• Tawur Kesanga (the day before Nyepi)
    Exactly one day before Nyepi, all villages in Bali hold a large exorcism ceremony at the main village cross road, the meeting place of demons. They usually make Ogoh-ogoh (the fantastic monsters or evil spirits or the Butha Kala made of bamboo) for carnival purposes. The Ogoh-ogoh monsters symbolize the evil spirits surrounding our environment which have to be got rid of from our lives . The carnivals themselves are held all over Bali following sunset. Bleganjur, a Balinese gamelan music accompanies the procession. Some are giants taken from classical Balinese lore. All have fangs, bulging eyes and scary hair and are illuminated by torches.The procession is usually organised by the Seka Teruna, the youth organisation of Banjar. When Ogoh-ogoh is being played by the Seka Teruna, everyone enjoys the carnival. In order to make a harmonic relation between human being and God, human and human, and human and their environments, Tawur Kesanga is performed in every level of society, from the people's house. In the evening, the Hindus celebrating Ngerupuk, start making noises and light burning torches and set fire to the Ogoh-ogoh in order to get the Bhuta Kala, evil spirits, out of our lives.
  • Nyepi
    On Nyepi day itself, every street is quiet - there are nobody doing their normal daily activities. There is usually Pecalangs (traditional Balinese security man) who controls and checks for street security. Pecalang wear a black uniform and a Udeng or Destar (a Balinese traditional "hat" that is usually used in ceremony). The Pecalangs main task is not only to control the security of the street but also to stop any activities that disturb Nyepi. No traffic is allowed, not only cars but also people, who have to stay in their own houses. Light is kept to a minimum or not at all, the radio or TV is turned down and, of course, no one works. Even love making, this ultimate activity of all leisure times, is not supposed to take place, nor even attempted. The whole day is simply filled with the barking of a few dogs, the shrill of insect and is a simple long quiet day in the calendar of this otherwise hectic island. On Nyepi the world expected to be clean and everything starts anew, with Man showing his symbolic control over himself and the "force" of the World, hence the mandatory religious control.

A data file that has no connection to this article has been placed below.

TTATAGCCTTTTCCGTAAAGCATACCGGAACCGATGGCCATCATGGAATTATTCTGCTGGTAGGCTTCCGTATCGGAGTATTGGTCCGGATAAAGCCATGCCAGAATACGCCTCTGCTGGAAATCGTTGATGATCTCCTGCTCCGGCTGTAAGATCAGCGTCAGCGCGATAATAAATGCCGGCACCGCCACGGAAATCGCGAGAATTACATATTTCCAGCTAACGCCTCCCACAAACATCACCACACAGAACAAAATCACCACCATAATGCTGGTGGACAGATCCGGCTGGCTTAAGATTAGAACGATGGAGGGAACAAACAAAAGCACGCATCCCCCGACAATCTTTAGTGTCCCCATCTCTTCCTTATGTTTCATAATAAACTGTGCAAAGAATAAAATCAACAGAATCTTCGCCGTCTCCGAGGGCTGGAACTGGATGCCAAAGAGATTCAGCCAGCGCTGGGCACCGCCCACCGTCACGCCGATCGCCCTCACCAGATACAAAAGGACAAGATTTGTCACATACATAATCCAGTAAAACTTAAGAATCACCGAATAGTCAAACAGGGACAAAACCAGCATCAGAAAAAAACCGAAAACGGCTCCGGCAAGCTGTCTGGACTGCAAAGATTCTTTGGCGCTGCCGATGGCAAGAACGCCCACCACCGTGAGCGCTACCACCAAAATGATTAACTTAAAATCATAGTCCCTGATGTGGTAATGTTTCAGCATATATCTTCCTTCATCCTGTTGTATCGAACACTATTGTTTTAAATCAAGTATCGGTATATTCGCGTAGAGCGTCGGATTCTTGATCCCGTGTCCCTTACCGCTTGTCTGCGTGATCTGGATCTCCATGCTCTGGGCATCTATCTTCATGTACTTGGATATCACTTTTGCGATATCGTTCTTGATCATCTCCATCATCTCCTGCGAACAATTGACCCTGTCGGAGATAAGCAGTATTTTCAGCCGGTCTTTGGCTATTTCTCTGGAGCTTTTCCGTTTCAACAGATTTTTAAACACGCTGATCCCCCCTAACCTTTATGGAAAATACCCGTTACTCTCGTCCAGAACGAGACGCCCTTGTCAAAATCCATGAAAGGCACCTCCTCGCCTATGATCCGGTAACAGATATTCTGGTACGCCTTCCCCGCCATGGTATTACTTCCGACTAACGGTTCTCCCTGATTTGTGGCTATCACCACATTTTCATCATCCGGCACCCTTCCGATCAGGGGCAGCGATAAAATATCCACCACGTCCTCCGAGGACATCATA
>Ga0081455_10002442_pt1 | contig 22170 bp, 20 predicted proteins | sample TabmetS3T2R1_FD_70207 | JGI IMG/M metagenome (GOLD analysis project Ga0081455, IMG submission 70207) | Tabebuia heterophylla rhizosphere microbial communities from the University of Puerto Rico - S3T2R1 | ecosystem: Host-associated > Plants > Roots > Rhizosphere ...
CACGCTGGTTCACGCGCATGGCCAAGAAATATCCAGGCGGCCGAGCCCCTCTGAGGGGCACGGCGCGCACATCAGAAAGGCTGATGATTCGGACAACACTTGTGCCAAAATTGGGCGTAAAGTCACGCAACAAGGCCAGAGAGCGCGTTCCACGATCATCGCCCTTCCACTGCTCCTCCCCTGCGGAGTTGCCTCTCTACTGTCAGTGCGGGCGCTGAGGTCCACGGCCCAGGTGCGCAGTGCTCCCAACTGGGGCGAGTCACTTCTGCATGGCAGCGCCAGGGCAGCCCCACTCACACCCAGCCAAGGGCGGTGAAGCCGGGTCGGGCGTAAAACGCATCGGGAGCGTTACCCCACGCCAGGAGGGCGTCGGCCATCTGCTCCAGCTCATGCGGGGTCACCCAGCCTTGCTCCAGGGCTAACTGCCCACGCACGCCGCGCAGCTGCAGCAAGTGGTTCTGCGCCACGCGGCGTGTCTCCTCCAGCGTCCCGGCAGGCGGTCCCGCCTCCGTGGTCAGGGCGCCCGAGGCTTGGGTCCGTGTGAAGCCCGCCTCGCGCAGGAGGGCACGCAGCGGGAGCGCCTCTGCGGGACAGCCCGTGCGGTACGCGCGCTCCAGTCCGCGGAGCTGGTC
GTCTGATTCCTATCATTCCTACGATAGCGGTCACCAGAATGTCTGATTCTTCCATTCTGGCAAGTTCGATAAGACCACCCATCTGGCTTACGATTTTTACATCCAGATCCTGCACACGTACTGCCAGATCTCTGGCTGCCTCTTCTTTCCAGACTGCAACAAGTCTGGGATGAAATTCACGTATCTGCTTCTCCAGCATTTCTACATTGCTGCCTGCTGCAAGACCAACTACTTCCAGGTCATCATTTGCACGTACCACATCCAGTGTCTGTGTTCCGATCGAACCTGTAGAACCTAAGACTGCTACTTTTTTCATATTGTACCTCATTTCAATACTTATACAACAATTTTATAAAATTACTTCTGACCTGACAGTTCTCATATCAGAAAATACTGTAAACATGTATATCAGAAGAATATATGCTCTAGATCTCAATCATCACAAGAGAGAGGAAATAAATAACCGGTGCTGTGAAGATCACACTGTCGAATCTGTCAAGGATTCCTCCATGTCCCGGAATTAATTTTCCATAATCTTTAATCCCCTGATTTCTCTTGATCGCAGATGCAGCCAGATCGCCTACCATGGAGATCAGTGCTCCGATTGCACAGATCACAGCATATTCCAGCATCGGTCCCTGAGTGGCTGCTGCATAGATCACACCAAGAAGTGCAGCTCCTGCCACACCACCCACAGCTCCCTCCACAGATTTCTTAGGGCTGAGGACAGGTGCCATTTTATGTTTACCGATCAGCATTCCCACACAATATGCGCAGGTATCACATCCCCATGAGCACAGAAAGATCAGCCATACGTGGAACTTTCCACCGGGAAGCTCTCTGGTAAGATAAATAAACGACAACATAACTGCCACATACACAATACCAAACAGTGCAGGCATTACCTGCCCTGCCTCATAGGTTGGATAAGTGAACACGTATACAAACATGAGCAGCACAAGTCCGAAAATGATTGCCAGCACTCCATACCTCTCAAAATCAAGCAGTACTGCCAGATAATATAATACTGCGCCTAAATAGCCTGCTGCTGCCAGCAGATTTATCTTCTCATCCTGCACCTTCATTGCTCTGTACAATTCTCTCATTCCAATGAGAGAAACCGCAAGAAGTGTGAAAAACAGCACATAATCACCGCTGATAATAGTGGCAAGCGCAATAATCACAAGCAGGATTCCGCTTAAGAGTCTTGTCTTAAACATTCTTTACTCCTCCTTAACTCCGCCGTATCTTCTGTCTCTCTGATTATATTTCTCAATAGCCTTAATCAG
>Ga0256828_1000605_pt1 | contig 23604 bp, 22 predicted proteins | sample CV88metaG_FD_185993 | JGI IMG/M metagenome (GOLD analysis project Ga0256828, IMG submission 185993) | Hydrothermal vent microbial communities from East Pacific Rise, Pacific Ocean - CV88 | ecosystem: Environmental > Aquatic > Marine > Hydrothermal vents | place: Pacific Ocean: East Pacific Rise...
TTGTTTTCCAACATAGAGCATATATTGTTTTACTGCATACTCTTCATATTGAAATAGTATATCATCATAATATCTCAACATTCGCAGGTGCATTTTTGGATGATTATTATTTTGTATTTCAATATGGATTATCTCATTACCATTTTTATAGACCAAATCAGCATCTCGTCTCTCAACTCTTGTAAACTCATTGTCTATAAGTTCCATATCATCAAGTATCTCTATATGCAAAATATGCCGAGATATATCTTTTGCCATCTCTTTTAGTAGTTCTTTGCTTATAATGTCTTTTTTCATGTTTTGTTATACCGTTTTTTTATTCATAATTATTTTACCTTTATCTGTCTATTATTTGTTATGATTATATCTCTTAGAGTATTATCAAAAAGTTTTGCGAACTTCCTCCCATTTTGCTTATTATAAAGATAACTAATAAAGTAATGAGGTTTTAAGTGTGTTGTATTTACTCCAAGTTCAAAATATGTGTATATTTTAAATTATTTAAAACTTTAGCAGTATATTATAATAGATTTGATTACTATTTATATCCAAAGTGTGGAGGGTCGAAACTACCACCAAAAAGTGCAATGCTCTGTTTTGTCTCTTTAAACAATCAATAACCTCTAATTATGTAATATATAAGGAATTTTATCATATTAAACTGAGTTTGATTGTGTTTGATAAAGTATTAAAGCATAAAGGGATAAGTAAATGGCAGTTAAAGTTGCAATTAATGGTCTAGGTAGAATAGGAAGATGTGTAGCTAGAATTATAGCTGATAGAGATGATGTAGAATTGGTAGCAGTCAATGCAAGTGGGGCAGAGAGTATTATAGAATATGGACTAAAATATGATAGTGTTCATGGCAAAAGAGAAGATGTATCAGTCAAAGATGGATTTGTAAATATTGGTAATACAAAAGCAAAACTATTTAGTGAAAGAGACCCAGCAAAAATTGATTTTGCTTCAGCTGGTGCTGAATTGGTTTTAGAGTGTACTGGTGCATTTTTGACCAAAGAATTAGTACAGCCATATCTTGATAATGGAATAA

• Ngembak Geni (the day after Nyepi)
    Ngembak is the day when Catur Berata Penyepian is over and Hindus societies usually visit to forgive each other and doing the Dharma Canthi. Dharma Canthi are activities of reading Sloka, Kekidung, Kekawin, etc.(ancient scripts containing songs and lyrics).

From the religious and philosophy point of view, Nyepi is meant to be a day of self introspection to decide on values, eg humanity, love, patience, kindness, etc., that should kept forever. Balinese Hindus have many kind of celebrations (some sacred days) but Nyepi is, perhaps the most important of the island's religious days and the prohibitions are taken seriously, particularly in villages outside of Bali's southern tourist belt. Hotels are exempt from Nyepi's rigorous practices but streets outside will be closed to both pedestrians and vehicles (except for airport shuttles or emergency vehicles) and village wardens (Pecalang) will be posted to keep people off the beach. So wherever you happen to be staying on Nyepi Day in Bali, this will be a good day to spend indoors. Indeed Nyepi day has made Bali a unique island.